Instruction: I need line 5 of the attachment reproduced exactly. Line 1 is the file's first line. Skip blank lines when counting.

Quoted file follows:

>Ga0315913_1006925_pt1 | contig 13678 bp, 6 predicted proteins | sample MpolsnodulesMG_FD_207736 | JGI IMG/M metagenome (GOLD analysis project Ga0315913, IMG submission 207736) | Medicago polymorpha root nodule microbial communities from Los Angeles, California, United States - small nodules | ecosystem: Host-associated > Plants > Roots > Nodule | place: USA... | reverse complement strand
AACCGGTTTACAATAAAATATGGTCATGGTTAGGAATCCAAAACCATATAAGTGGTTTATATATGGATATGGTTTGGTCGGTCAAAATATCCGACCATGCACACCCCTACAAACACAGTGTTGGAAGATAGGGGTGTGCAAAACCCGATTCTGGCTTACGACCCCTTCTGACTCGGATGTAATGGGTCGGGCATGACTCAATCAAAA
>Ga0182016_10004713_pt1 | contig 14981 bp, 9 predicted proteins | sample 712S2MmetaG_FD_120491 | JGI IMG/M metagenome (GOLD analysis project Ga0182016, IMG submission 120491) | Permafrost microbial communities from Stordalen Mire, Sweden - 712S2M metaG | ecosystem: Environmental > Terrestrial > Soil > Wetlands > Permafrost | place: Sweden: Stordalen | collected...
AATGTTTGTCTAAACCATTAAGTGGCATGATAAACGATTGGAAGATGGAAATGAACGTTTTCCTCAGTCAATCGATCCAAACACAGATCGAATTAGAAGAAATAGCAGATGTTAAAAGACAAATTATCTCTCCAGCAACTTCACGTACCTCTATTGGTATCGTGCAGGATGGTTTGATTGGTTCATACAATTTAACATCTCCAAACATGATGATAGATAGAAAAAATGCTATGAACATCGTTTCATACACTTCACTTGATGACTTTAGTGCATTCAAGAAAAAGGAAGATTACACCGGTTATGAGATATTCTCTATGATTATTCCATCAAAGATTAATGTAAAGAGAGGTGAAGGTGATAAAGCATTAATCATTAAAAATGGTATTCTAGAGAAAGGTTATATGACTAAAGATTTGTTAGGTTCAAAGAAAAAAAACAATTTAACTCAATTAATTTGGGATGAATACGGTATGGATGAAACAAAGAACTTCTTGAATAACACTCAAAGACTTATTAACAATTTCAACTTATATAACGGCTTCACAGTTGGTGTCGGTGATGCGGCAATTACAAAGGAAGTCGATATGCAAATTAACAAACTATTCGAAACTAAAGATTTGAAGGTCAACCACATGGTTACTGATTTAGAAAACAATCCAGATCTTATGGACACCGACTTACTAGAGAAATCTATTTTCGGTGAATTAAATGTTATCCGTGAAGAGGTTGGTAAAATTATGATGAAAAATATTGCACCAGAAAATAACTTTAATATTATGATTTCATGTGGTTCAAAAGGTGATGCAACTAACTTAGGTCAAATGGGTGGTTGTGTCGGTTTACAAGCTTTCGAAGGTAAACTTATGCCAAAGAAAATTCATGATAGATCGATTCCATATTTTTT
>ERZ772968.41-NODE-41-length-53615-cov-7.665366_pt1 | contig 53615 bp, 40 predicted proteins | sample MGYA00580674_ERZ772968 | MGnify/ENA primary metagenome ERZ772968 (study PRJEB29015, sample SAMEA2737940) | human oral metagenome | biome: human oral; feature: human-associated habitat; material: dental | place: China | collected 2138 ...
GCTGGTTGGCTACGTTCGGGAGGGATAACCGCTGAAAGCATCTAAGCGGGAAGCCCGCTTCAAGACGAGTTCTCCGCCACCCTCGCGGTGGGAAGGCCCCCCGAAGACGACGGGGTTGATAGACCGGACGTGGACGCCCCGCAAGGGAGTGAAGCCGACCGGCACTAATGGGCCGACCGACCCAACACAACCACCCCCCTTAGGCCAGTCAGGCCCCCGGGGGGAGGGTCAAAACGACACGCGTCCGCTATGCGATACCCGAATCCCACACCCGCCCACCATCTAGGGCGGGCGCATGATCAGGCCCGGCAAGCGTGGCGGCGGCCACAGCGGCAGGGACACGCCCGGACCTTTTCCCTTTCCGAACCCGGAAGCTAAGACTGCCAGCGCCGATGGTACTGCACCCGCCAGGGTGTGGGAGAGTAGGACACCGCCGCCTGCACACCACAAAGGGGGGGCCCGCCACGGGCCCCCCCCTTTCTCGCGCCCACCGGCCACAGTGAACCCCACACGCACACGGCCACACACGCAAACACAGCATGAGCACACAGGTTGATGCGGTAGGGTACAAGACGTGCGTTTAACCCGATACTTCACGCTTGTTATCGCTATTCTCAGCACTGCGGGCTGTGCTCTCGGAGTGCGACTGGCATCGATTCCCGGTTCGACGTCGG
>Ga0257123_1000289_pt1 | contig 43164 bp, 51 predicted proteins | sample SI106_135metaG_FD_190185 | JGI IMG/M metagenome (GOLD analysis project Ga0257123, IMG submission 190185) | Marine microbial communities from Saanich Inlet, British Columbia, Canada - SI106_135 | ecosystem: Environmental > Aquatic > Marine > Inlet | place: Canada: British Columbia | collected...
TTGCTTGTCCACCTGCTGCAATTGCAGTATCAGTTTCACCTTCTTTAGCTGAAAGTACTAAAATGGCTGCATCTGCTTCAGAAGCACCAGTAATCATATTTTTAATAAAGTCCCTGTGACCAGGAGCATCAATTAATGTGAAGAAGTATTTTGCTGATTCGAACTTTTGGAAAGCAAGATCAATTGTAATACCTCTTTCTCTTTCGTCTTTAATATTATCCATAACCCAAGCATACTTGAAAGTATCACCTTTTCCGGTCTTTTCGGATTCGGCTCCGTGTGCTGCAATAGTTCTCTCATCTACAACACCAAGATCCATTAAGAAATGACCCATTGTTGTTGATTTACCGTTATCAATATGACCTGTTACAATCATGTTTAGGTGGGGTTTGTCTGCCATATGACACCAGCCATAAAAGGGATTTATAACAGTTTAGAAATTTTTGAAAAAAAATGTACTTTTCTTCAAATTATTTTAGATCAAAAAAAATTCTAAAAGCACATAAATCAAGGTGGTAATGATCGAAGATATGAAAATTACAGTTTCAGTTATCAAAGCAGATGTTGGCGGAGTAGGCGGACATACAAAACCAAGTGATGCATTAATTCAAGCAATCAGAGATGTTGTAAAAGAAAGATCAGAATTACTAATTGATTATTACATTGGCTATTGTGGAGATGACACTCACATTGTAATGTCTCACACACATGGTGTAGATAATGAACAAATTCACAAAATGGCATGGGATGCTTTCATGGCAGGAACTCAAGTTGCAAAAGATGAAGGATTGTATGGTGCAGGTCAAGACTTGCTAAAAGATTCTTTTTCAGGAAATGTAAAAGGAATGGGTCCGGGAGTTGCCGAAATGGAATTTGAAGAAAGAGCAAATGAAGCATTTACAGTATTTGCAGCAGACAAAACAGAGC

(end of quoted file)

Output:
>ERZ772968.41-NODE-41-length-53615-cov-7.665366_pt1 | contig 53615 bp, 40 predicted proteins | sample MGYA00580674_ERZ772968 | MGnify/ENA primary metagenome ERZ772968 (study PRJEB29015, sample SAMEA2737940) | human oral metagenome | biome: human oral; feature: human-associated habitat; material: dental | place: China | collected 2138 ...